Need to contact the media in Oklahoma or elsewhere? Here’s how!

How to Contact Media for Oklahoma

  1. Oklahoma Press Association http://www.okpress.com/     This contains list of newspapers, contests, jobs available, and more.
  2. http://en.wikipedia.org/wiki/List_of_newspapers_in_Oklahoma
  3. TV: http://en.wikipedia.org/wiki/List_of_television_stations_in_Oklahoma
  4. Radio : http://www.usnpl.com/radio/okradio.php
  5. http://en.wikipedia.org/wiki/List_of_radio_stations_in_Oklahoma

All forms of media: http://www.usnpl.com/

ok-media

Find out more at http://www.creativequills.com  http://www.okwriters.com

altpersbk  Buy our book! https://www.createspace.com/6429927

Podcaster Blake Murphy will teach tonight!

Redlands College student and Iron Tree barista Blake Murphy is also a famous podcaster!  He is going to be teaching our authors at CVTech how to make a movie on their phones! img_07541     img_07561

Here’s (from L to R) Carol & Woody Gimbel, Judy Bishop, Chuck Baker, Chloe Janning, Johnna McCarthy, Tanner Milgrim, Blaze Nowlin, and Jo Azzarello–waiting on Blake!  Bernadette Lowe is missing from the picture, but Blake is here!!   We are going to learn how to be YouTube stars! img_07571

Tonight we write query letters…

Tonight we write query letters…

Tonight, in our CVTech class, we will finish our bios and include them in our query letters.  Last week, we read good queries and some bad ones.  I’ve posted this info before, but you might like to see it again, so here it is:

Query Letter Tips

  1. Personalize the address. Make sure everything, especially the agent’s name, is spelled correctly.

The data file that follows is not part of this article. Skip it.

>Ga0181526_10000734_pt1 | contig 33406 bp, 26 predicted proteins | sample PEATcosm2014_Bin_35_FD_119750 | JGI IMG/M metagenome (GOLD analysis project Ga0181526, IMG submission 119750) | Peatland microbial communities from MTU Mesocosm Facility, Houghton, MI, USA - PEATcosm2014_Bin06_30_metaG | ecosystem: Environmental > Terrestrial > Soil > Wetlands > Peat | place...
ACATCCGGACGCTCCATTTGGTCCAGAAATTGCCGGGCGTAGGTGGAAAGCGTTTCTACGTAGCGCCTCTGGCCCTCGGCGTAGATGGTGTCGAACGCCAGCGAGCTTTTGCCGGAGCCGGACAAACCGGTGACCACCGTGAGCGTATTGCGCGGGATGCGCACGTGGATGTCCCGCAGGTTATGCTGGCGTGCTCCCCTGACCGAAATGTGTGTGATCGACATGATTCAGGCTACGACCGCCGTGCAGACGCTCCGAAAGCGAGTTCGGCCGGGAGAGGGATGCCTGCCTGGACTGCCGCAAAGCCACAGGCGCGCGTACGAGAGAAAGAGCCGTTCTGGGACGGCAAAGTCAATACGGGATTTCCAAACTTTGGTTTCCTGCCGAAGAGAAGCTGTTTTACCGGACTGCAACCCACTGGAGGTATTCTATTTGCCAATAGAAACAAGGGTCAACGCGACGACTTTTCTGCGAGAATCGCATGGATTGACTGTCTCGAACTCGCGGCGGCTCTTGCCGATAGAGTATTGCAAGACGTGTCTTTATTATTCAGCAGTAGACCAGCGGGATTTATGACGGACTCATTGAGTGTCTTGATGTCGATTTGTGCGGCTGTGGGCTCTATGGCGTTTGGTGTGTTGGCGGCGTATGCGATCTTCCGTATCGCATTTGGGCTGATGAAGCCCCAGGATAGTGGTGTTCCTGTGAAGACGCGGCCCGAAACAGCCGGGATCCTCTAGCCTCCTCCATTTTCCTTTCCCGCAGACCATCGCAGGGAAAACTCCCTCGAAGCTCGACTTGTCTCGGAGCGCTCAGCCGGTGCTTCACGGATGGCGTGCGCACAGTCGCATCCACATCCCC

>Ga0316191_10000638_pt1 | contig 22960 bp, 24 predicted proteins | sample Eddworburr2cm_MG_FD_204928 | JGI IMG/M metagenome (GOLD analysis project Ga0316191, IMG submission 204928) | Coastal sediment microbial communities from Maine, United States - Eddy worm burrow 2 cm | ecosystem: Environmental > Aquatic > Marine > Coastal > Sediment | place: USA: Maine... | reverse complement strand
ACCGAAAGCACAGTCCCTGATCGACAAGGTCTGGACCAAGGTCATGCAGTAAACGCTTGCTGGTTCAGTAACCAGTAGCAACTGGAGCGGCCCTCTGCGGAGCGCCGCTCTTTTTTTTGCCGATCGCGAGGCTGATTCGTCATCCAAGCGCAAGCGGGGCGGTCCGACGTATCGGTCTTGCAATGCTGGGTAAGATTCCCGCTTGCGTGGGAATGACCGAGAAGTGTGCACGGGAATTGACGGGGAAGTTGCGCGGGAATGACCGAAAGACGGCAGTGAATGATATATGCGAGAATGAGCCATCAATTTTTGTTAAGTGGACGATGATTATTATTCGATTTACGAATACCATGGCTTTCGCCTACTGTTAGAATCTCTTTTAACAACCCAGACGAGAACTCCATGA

2. Know something about the agent or editor. Do your homework.  Find out what they like, and see if you can gear your query letter in that way.
  3. Mention if you have queried this person before.
  4. Read some good and bad samples queries online or in writer’s books and magazines.
  5. Have a great book or article title.
  6. Have a great first line for your query.
  7. Use your voice or the voice of the book’s subject. Be unique.
  8. Have a good lone liner about the book, and use it.
  9. Use the title, genre, and word count in first paragraph or one-liner about your piece.
  10. Summarize your work clearly, hitting on main themes, especially those you know to be of interest to the agent or editor.
  11. Do not give too much plot, too many character names, too many details. This is not Game of Thrones or even Dickens, even if, in the end, the book is!
  12. If you do mention characters, mention the really intriguing or unique ones.
  13. Mention comparable books.
  14. Mention how yours is different.
  15. Don’t tell them how wonderful your book is. If it’s wonderful, they will call you!  This is not the time or place for hubris!
  16. Give your short bio.
  17. Include publicity concepts with which you have had personal experience. No, “I’m going to do this.” Instead, “I am a regular speaker at this event, place, club. I have been a featured radio guest in the NYC area.”
  18. After reading your own query, ask yourself, pretending you are the agent/editor, “Do I want to know more?” (Or, am I a bore? You need a re-write, if it’s the latter!)
  19. Proofread, and make it perfect! Errors and misspellings will put you in the “Forget it!” pile.  Do your due diligence as a writer!
  20. Remember, shorter is better. As I said, this is not the place for War and Peace.

Hope you enjoy!CVTechAug2016